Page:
Accuracy of body composition measures

Compared to measured body fat percentage, there were no false positives for obesity based on BMI, i.e., no firefighters classified as obese by BMI were found to be in the normal range based on body fat percentage. No participants were obese based on BMI but in the normal range of waist circumference. On the other hand, there were several firefighters who were classified in the non-obese range based on BMI who were found to be obese based on body fat percentage. Among career firefighters, 57.1% of women who were classified as not obese by BMI fell in the obese category by body fat standards. Similarly, among volunteers, 66.7% who were classified as non-obese by BMI were in the obese category by body fat. There were no false negatives for BMI when compared to waist circumference. Thus, BMI may underestimate obesity among female firefighters, particularly in comparison to overall body fat percentage.

Substance use

Within the sample of female career firefighters, most had tried (83.3%) smoking cigarettes and 22.2% reported being current smokers (See Table 2). Among participants, 11.1% had tried and continue to use smokeless tobacco. Most (88.9%) of the firefighters reported drinking alcohol with the past month. Drinkers consumed alcohol on an average of 5.1 days (SD=4.0 days) in the past month and drank an average of three drinks (M=2.9 drinks, SD=1.5 drinks) on the days they drank. Most (61.1%) reported at least one binge drinking episode within the past 30 days with nearly a quarter (22.2%) reporting three or more binge drinking episodes and 11.1% reported having driven when they believed they had had too much to drink. Despite the high use of alcohol, no firefighters scored within the range of concern on the CAGE questionnaire.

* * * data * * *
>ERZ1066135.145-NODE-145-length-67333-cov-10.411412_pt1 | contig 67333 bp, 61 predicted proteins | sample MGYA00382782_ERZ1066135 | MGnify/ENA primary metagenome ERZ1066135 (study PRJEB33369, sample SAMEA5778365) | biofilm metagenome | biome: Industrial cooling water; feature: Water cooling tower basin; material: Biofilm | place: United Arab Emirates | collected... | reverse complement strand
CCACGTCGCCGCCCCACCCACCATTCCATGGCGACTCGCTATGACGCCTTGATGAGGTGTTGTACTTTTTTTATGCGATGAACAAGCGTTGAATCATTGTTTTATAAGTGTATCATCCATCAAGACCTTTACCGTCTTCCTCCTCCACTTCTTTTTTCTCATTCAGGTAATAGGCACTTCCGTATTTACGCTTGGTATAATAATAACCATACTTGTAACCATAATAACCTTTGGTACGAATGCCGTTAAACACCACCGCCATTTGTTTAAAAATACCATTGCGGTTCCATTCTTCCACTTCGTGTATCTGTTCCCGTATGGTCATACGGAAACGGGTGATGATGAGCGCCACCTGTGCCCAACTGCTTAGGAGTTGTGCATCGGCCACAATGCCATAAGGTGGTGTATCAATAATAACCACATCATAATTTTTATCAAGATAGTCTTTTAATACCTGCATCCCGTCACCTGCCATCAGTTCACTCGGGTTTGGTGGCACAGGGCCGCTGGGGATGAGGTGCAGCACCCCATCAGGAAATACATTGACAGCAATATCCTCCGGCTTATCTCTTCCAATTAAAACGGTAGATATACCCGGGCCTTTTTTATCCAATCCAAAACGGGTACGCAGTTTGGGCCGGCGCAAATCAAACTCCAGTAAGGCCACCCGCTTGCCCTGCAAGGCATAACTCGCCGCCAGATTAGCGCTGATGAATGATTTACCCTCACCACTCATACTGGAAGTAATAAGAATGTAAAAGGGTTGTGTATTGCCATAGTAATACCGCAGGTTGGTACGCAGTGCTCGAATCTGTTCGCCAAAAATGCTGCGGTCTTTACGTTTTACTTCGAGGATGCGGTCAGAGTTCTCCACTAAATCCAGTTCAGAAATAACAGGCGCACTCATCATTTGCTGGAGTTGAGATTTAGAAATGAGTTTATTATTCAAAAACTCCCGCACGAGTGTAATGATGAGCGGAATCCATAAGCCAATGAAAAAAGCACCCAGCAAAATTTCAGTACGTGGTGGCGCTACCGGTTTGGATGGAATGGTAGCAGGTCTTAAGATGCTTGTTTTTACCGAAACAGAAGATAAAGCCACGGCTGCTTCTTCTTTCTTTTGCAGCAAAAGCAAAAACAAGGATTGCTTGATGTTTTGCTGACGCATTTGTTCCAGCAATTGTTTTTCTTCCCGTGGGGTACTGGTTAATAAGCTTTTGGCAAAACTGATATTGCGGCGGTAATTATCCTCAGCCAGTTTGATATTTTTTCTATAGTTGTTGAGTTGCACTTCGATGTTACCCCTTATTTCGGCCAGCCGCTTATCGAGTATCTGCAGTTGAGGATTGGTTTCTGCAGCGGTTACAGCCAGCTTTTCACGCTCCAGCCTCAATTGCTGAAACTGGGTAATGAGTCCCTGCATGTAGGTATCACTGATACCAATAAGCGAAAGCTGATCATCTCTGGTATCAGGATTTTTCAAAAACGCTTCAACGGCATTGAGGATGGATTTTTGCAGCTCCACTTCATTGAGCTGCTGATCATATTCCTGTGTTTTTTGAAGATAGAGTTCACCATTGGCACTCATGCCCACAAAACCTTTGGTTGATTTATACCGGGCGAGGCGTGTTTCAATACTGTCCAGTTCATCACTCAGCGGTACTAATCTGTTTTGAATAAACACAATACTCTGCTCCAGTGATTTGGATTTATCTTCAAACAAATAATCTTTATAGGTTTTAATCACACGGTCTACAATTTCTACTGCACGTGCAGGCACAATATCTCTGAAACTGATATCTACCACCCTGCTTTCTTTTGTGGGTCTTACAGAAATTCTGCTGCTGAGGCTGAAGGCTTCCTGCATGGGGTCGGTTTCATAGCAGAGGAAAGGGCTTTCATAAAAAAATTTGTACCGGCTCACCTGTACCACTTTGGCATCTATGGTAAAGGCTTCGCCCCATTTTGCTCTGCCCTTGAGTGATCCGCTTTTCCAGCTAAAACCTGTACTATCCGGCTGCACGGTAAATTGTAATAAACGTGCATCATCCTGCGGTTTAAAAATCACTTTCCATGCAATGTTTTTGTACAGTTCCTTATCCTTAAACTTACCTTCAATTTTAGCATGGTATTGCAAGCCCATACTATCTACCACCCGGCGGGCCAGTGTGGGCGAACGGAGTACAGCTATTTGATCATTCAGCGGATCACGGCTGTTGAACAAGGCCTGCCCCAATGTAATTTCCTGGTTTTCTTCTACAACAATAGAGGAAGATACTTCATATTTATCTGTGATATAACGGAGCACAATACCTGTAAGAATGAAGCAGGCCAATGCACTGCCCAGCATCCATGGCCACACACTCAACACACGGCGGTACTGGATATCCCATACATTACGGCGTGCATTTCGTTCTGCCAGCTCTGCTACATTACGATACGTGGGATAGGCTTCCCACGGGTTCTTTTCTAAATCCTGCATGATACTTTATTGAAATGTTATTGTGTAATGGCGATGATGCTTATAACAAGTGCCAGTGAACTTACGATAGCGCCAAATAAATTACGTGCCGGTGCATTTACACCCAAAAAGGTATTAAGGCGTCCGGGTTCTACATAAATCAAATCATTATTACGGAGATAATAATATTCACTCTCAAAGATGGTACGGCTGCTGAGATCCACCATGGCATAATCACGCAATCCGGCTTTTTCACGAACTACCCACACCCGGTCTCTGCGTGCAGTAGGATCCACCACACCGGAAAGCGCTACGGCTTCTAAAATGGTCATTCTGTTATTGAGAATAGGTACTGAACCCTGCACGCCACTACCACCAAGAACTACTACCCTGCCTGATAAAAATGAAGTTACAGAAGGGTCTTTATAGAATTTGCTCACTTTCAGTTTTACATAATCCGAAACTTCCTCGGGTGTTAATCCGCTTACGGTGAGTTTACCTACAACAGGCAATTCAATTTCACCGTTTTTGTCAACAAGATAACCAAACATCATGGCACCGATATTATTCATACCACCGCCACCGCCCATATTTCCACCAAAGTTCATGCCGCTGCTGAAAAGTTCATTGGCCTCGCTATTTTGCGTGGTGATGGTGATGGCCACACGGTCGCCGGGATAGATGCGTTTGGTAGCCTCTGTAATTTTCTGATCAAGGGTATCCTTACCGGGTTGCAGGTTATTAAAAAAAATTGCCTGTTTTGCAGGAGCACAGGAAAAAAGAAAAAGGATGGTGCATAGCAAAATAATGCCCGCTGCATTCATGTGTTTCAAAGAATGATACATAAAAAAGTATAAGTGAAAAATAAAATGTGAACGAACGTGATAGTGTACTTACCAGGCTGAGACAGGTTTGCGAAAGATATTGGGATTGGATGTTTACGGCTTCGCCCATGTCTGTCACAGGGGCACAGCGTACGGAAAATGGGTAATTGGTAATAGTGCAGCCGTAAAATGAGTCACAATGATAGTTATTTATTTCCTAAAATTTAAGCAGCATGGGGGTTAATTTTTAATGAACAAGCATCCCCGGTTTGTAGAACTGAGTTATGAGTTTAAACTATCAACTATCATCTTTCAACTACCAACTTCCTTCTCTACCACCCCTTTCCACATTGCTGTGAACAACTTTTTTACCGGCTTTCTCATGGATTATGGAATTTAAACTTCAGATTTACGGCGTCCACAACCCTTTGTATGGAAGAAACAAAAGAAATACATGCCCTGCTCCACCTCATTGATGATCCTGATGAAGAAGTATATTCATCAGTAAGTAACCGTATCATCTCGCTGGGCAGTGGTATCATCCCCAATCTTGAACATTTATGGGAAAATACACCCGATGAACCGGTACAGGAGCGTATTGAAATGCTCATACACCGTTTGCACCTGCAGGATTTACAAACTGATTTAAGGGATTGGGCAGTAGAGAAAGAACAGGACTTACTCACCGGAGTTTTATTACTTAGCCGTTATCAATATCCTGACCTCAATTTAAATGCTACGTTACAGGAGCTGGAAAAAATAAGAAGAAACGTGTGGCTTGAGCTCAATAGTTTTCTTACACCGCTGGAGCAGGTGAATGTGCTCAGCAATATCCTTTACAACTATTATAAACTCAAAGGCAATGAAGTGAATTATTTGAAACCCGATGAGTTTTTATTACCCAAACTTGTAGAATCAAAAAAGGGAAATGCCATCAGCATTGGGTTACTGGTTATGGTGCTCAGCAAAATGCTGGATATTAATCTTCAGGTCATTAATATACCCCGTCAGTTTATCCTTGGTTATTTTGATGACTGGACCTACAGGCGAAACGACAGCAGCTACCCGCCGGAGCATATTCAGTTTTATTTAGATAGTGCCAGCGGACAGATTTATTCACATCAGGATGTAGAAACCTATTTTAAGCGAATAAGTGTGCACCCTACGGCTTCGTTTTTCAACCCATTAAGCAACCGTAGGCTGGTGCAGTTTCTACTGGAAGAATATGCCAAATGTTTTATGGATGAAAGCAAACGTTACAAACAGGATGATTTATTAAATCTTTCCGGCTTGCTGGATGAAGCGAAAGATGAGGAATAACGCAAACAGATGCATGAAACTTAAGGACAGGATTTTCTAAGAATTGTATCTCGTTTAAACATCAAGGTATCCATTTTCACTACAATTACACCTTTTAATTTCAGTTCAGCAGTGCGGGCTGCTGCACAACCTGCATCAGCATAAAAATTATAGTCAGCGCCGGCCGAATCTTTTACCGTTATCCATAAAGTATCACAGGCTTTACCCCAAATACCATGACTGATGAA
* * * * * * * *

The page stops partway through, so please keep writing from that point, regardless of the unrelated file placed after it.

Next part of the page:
Table 2. Health domains of career and volunteer female firefighters

Among female volunteer firefighters, more than half (53.8%) had tried smoking cigarettes and 15.4% reported being current smokers. Of all the firefighters, 7.7% smoked cigars and 7.7% had tried smokeless tobacco but none were current users. Rates of alcohol use were lower for volunteer firefighters than career with less than half (46.2%) reporting having consumed alcohol in the past 30 days. Of those who did drink alcohol, they drank an average of 8.0 days (SD=2.4 days) within the last 30 and they consumed an average of 3.0 drinks (SD=2.6 drinks) on the days they drank. Among the entire sample of female volunteer firefighters, less than a quarter (23.1%) reported a binge drinking episode in the 30 days prior and none reported having driven a car or vehicle after having too much to drink. Only one participant (7.7%) had a CAGE score of two or more to indicate possible problem drinking.

Mental health

Among the career firefighters, nearly a quarter (22.2%), were within the range of concern on the CESD, suggesting they are at risk for depression. More than a quarter (27.8%) reported feeling nervous and stressed either fairly or very often and almost the same percentage reported feeling angered because things were outside of their control fairly or very often (22.3%). However, most firefighters reported strong perceived coping skills with nearly all responding that they felt confident to handle their problems and more than half reported feeling “on top of things”.